Also, I used the Rotation tool (
W) on the circles to rotate them, so that the animation starts at a different point, such as the end of the tail, rather than right in the middle of it.
You can also copy and paste your keyframes into the “Trim Paths” folder of another circle if that animation is going in the same direction that you want this circle to go in. I created a clockwise animation and then a counterclockwise one (renaming the layer folders to not lose my place), and I would copy and paste those keyframes into the rest of the circles according to how I wanted; for example, the monkey’s tail would be counterclockwise, whereas the ears would be clockwise.
Once all of the circles are done, you can go to “File” → “Export” → “Add to Render Queue” (or
Ctrl + Shift + /) and render it as an AVI file (or any video format of your choice).
Turning the video into an animated GIF
Back To Photoshop
To turn the video into an animated GIF, I opened Photoshop and went to “File” → “Import” → “Video Frames to Layers.” Once it opens up, I went to “Windows” → “Timeline” (or “Animation”) to open the “Animation” tab. In newer versions of Photoshop, you have the option of a video timeline or a frame animation. I chose frame animation.
Because there were pauses in my animation, each pause rendered as its own frame, so I had to delete all of the duplicate frames from each pause in the animation and keep only one frame, but then set the timing of that one frame to a higher duration. You can avoid this by removing all gaps in your After Effects animation and then adding the pauses back in Photoshop; however, not being able to see the entire thing at once might make it a little harder to decide on the duration of the animation. Also, don’t forget to set the looping option to “forever.”
Once that’s done, go to “File” → “Export” → “Save for Web” and choose “GIF.” Here is where it gets experimental, because I had to play around with the settings to get a good balance of quality and file size. Choosing the best quality will often make the file size way too big (I try never to exceed 1 MB for a GIF).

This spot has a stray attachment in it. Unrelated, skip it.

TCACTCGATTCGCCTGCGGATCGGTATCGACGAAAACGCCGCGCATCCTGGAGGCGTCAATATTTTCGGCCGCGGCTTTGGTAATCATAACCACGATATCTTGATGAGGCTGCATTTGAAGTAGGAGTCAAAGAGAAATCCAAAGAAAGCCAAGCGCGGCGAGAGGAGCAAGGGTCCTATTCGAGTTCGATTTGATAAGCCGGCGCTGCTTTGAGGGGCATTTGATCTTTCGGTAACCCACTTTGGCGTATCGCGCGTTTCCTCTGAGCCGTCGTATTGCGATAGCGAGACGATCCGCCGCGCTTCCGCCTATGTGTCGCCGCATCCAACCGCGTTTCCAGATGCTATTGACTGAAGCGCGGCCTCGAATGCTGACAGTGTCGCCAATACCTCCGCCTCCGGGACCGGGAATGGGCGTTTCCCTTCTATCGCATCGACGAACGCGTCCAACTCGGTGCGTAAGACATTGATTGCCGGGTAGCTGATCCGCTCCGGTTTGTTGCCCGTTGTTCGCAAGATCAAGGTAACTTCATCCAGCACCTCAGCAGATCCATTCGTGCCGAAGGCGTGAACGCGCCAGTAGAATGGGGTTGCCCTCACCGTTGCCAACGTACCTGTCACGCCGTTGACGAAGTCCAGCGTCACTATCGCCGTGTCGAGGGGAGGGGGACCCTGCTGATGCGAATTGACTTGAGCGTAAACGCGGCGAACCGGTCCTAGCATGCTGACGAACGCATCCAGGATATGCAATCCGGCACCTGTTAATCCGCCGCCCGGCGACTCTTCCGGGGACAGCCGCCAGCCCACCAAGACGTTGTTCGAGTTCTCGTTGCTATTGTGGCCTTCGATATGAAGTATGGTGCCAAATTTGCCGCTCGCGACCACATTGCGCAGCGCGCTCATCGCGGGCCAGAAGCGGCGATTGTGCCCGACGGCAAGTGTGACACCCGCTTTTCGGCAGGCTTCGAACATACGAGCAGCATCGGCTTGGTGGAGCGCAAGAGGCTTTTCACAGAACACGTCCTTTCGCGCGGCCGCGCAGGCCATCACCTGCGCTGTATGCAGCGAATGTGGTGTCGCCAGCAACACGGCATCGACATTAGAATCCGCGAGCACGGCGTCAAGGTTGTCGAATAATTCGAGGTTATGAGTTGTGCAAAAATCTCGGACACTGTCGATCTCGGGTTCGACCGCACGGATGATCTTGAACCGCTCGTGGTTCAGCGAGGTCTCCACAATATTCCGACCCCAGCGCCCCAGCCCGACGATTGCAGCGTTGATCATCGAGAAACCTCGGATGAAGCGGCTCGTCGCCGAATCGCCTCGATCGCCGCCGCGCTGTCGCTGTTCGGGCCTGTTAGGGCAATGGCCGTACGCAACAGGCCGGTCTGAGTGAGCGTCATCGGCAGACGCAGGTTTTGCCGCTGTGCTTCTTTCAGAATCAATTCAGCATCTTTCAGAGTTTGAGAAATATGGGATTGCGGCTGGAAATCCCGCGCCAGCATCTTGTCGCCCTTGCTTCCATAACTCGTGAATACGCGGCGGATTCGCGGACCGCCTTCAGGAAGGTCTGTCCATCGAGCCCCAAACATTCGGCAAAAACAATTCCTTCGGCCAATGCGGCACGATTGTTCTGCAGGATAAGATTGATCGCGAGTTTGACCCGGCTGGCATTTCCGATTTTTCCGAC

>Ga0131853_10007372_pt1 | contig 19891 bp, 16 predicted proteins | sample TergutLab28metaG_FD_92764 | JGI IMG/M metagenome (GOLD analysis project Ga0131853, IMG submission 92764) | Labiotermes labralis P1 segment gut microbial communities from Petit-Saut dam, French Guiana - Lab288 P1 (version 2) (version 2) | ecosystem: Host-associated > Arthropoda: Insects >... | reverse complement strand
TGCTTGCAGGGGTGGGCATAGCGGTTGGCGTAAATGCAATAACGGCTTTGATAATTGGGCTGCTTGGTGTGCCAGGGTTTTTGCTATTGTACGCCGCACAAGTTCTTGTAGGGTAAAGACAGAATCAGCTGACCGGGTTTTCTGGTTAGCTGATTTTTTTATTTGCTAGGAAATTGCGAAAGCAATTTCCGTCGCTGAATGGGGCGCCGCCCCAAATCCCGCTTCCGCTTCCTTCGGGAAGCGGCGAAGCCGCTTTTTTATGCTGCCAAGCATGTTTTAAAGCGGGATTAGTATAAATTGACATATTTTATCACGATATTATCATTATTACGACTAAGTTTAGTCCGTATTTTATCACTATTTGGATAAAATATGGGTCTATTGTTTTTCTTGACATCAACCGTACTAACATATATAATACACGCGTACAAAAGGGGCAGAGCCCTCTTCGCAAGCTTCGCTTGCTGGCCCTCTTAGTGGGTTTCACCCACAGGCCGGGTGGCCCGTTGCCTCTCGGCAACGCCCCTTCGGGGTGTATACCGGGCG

I also found that when resizing the image to be smaller, the color table would change and would often look much worse (or even vice versa). Here’s a trick: Change the animated GIF to various sizes until the colors look as best as possible, then save that color table, resize it to your desired size, and then load that color table:
- When I initially created the animals, I didn’t make sure that all of my document sizes were the same, and so I had to resize and realign all of the circles for each animal! Pay close attention to document size.
- I haven’t figured out why an image loads in After Effects at narrower than 600 pixels, even when the original document is much larger! I have a lot to learn about After Effects.
- I haven’t yet figured out a way to quickly remove extra frames in a Photoshop animation. Maybe better applications for creating GIFs are out there?
I also gained some knowledge while working on this:
- I’ve never really drawn so many animals before. I realized with this project that you’re not really drawing the animal — you’re mainly just drawing its features! That takes a lot of the pressure off.
- I also realized that experimenting with textures can be extremely difficult and sometimes hit or miss. Start building your texture collection folder early on! I wish I had started years ago.
- I discovered the color table trick only after getting extremely annoyed when some of the GIFs would suddenly look horrible when I’d change their size by a slight amount (for example, 50 pixels in width). Always be open to discovering tricks, even in the applications most familiar to you!
- This was probably my third time making something in After Effects, so there was a lot of tedious trial and error here, as well as some help from a friend. It helps having friends who share your passion.
I did many things that could probably have been done more quickly or easily. This was a learning experience. If you have any tips for making these types of animations faster, better or easier, feel free to share in the comments!
Hope you enjoyed the animations!